3 The spirit of the dragon surrounds you like an aura. Your attack deals +1d damage, and you roll +1d on your next saving throw against magic (usually d24).

4 You strike like the slap of a dragon's tail. Your enemy must make a DC 10 Fortitude save or drop everything they're holding and roll -1d Action Dice until the end of combat (usually d16).

5 The spirit of the dragon surrounds you like an aura. Your attack deals +1d damage, and you roll +1d on your next saving throw against magic (usually d24). Then you unleash the dragon's roar. All your enemies roll -1d saving throws (usually d16) and their ACs drop by half until the end of combat.

6 You unleash the dragon's roar. All your enemies roll -1d saving throws (usually d16) and their ACs drop by half until the end of combat. Then, you strike like the slap of a dragon's tail. The enemy hit by your attack must make a DC 10 Fortitude save or drop everything they're holding and roll -1d Action Dice until the end of combat (usually d16).

7+ The spirit of the dragon surrounds you like an aura. Your attack deals +2d damage, and you roll +2d on your next saving throw against magic (usually d30). Then you unleash the dragon's roar. All your enemies roll -2d saving throws (usually d14) and their ACs drop by half until the end of combat. Finally, you strike like the slap of a dragon's tail. The enemy hit by your attack must make a DC 10 Fortitude save or they drop everything they're holding and roll -2d Action Dice until the end of combat (usually d14).

Crane Style by Dmitry Burmak

Pathfinder Combat Style Feats as GLOG Spells

Boar Style
R: touch, T: creature, D: 1 attack

Your biting, clawing attack deals [sum] damage to your target. The target must Save or become frightened and try to run away. An additional [dice] opponents also test their morale. The bleeding wound you inflict deals an additional [dice] damage to your target every 10 minutes until they receive medical treatment, typically in their own lair.

Some monsters' bodies have magical (or toxic!) properties when eaten. When you attack a creature with Boar Style, you may choose to consume 1 serving of its flesh. If you rolled doubles or triples, you automatically eat a serving.



Crane Style
R: self, T: self, D: [dice] enemy attacks

Your bending, swaying defense protects you from the next [dice] attacks that hit you. Set aside the Magic Dice used to cast Crane Style; none of them will return to your MD pool until after they are expended. The [dice] and [sum] devoted to this spell will diminish as its MD are expended.

When an attack hits you, the damage of that attack is reduced by [dice]. Then select one of the Magic Dice used to cast Crane Style. If the original damage of the attack is more than the amount showing on the chosen MD, you push the blow partially aside, and the attacker also deals [dice] damage with their current weapon to another opponent. If the original damage of the attack is less than the amount showing on the chosen MD, you reflect the blow back on the attacker, dealing [sum] damage with your current weapon to them. Finally, expend the chosen MD normally.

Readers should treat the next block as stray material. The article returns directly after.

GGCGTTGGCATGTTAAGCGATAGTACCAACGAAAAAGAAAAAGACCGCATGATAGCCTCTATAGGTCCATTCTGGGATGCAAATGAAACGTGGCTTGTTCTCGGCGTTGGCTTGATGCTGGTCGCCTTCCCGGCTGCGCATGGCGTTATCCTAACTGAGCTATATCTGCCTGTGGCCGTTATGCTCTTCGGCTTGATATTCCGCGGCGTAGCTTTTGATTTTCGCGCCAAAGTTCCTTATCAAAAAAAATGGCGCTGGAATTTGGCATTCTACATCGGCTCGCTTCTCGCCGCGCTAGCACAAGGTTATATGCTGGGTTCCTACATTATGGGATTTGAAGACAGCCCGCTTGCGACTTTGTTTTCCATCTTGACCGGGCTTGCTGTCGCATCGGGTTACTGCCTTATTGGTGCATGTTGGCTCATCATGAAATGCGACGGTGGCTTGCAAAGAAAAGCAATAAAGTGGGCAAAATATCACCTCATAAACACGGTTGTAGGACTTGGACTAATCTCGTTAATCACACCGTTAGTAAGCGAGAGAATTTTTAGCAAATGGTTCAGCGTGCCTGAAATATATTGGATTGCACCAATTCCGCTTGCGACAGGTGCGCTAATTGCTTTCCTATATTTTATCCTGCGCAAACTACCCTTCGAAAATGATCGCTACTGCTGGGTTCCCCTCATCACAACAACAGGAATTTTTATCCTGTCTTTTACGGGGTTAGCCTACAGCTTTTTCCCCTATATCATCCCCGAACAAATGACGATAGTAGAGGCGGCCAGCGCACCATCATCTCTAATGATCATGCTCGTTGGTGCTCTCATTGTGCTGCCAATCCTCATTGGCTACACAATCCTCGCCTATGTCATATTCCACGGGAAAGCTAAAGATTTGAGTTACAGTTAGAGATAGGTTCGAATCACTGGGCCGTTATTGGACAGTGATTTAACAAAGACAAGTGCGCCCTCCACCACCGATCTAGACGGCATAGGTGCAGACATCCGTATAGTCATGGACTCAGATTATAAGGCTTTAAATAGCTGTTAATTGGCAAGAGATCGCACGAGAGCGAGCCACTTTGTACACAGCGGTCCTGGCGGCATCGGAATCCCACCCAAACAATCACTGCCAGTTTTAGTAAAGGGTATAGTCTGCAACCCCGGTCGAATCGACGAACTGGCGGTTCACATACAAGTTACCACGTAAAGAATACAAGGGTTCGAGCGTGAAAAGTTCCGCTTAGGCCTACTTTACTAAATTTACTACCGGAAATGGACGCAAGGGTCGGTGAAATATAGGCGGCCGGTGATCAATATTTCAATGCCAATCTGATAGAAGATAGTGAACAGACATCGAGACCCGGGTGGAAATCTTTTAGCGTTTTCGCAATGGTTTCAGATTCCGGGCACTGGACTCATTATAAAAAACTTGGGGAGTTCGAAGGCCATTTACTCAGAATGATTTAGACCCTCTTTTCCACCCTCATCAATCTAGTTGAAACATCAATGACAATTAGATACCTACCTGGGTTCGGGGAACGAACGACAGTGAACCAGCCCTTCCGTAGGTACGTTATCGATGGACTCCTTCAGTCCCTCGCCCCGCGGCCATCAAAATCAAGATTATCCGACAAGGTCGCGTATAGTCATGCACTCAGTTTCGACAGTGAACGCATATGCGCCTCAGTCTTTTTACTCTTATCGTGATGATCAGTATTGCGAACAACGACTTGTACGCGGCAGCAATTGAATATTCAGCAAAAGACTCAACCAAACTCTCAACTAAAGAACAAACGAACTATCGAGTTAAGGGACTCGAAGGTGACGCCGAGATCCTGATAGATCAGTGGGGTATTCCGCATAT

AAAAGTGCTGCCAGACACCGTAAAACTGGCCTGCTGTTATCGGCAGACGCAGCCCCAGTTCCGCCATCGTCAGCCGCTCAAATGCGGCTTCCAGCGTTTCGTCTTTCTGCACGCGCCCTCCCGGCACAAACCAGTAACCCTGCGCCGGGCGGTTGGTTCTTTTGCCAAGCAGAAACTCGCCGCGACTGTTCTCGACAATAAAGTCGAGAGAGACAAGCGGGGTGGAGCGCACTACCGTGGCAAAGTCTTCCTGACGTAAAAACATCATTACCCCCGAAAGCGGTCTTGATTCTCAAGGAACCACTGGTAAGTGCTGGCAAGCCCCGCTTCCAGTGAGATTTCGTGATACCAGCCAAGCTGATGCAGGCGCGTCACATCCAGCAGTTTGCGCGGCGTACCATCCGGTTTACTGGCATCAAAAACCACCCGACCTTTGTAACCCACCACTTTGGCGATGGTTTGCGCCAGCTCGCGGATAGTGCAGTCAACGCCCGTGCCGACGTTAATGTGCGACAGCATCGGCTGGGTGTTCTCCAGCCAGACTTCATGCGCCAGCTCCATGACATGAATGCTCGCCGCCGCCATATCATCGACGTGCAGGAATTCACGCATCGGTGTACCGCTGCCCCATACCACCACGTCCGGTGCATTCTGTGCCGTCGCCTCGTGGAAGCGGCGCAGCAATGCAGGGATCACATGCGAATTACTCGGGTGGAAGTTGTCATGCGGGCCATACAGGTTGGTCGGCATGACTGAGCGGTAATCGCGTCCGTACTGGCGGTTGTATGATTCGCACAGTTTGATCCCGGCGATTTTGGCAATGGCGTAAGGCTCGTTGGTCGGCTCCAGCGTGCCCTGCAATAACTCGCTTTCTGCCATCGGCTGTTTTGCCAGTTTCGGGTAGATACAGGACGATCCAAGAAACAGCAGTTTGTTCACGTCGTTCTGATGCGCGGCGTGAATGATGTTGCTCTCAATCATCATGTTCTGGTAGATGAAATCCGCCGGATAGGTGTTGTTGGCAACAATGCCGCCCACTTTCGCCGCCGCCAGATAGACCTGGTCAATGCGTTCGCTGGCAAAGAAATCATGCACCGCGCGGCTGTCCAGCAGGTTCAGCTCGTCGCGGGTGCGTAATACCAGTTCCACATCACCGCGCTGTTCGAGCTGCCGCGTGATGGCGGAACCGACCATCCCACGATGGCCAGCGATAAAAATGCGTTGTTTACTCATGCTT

Dragon Style
R: self / 30' cone / touch, T: self / [dice] creatures / 1 creature, D: 10 min / 10 min / 0

The spirit of the dragon surrounds you like an aura. You unleash the dragon's roar and strike like a tail slap. This spell has three distinct effects: the first affects only you, the second targets multiple opponents at missile range, and the third affects a single opponent you strike in melee.

Until the end of combat, you have advantage on Saves, and all your attacks deal [dice] additional damage.

[Dice] enemy creatures are shaken with fear by the roar. They suffer [dice] damage immediately and have disadvantage on Saves until the end of combat.

Your stunning attack deals [sum] damage and causes your target to drop everything they're holding, to be too confused to cast spells, and to suffer disadvantage on all rolls until the end of combat.

Dragon Disciple Prestige Class by Jason Engle

Director's Commentary

Boar Style, Boar Ferocity, Boar ShredWhen I opened the first summary description, I almost immediately regretted my decision to take this on. "Unarmed strikes deal bludgeoning or piercing damage." Oh, come on! Work with me, Paizo! Give me something, give me anything, that I can actually carry over into a system that doesn't care quite so much about damage types!

Fortunately, I kept reading, and there is more there, both in the overall description of the style, and in the complete rules text for the feat. My initial fears may have been a little bit of an overreaction. There are some additional effects to draw on, but what helps at least as much are the descriptions of what you look like, how you learn this, and how you can improve.

For the DCC Deed, I decided to use combine the three effects to produce an A, B, AC, BC, ABC pattern. Obviously, the A effect is the weakest and the C effect the strongest, so I had to think about which should be which. I suppose the platonic ideal combat style Deed would have five different effects, but this seems fine for now. Also DCC spells typically have a top effect that's quite a bit more powerful than the ones that came before it, and I wanted to include that feel here to emphasize the specialness of these moves.

It might be interesting if a Warrior had to "spellburn" Personality or Intelligence to use a style Deed, or if they risked some kind of "disapproval" if they roll low. The point of putting a cost on using one of these moves would again be to help it feel a little more special, and to justify them being a bit stronger than other Deeds.

I also decided to include a bit about how a Warrior could learn each Deed, which is something I first tried when I wrote for David Coppeletti's Class Alphabet, (expected publication date TBA). For these, I thought there should be a way to learn each style by having a particular experience during a fight, a way to "quest for it" on an adventure, and a way to learn it by fighting a specific monster.